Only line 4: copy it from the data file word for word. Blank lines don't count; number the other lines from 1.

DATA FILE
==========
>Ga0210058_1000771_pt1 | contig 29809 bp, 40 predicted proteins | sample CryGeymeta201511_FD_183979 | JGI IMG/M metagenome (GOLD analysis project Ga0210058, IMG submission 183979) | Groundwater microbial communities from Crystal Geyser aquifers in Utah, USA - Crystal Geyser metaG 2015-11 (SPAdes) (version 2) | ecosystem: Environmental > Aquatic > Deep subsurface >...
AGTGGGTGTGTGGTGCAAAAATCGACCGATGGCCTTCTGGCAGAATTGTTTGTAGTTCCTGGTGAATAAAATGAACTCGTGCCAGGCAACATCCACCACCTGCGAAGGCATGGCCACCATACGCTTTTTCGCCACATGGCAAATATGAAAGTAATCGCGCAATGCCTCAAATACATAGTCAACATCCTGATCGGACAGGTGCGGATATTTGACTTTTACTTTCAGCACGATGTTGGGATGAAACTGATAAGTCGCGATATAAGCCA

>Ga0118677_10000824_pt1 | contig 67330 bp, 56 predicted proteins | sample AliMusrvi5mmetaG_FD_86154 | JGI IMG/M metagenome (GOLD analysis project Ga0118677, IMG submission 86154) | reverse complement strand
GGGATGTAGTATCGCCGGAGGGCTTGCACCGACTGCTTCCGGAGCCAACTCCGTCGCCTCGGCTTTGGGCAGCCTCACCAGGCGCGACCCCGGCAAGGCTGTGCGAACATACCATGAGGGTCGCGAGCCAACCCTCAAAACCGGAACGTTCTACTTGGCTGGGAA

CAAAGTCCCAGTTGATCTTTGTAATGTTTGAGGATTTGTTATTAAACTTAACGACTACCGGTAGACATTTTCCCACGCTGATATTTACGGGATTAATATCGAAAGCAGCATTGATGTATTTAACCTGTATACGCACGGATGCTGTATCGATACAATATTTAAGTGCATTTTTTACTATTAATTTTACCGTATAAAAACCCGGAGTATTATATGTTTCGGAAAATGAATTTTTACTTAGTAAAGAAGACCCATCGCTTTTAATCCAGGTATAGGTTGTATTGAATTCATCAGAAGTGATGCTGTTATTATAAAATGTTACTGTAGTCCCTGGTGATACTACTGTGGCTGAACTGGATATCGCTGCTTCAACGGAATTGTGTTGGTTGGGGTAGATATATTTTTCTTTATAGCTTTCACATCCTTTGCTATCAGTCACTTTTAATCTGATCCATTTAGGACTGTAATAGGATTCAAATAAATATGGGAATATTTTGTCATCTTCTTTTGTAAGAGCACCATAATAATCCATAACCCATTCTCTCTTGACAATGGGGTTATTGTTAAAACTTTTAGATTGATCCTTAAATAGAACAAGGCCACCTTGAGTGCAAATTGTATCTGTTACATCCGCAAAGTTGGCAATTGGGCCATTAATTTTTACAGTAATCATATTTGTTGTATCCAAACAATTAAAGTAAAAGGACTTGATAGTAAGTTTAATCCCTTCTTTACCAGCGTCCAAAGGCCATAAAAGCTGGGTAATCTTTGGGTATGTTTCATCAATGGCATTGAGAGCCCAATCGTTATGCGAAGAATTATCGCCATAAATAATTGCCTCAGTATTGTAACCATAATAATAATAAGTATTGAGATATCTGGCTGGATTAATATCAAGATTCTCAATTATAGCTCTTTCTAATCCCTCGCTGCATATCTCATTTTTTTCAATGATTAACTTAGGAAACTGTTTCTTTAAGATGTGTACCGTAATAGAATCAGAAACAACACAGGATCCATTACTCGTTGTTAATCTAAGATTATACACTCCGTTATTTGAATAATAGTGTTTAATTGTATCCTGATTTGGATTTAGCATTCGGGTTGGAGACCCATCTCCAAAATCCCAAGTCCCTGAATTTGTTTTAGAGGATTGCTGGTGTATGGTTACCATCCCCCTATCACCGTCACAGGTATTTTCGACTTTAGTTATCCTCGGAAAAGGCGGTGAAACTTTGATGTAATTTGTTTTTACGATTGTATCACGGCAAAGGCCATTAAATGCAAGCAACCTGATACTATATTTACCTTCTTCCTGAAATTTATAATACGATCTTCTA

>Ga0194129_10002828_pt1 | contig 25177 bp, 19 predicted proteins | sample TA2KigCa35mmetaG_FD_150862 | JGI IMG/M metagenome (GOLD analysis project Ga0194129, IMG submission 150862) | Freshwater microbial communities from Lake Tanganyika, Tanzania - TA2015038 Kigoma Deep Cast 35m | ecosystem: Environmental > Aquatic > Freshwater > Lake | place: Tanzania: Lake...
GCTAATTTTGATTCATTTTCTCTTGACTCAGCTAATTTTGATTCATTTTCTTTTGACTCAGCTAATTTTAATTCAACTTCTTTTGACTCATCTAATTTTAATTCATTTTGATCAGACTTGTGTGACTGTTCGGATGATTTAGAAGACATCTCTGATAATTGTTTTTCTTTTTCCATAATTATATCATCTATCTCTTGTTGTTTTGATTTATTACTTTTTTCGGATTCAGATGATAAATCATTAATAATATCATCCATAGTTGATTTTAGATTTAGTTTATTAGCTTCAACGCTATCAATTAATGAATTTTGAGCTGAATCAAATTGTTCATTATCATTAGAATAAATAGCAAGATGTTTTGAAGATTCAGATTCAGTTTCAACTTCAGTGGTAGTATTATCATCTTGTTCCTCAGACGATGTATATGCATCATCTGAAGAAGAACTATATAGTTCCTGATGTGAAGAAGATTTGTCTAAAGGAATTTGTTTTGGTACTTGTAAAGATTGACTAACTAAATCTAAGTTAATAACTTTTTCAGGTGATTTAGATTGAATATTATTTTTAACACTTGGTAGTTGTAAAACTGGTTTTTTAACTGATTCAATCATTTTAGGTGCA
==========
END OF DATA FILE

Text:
GGGATGTAGTATCGCCGGAGGGCTTGCACCGACTGCTTCCGGAGCCAACTCCGTCGCCTCGGCTTTGGGCAGCCTCACCAGGCGCGACCCCGGCAAGGCTGTGCGAACATACCATGAGGGTCGCGAGCCAACCCTCAAAACCGGAACGTTCTACTTGGCTGGGAA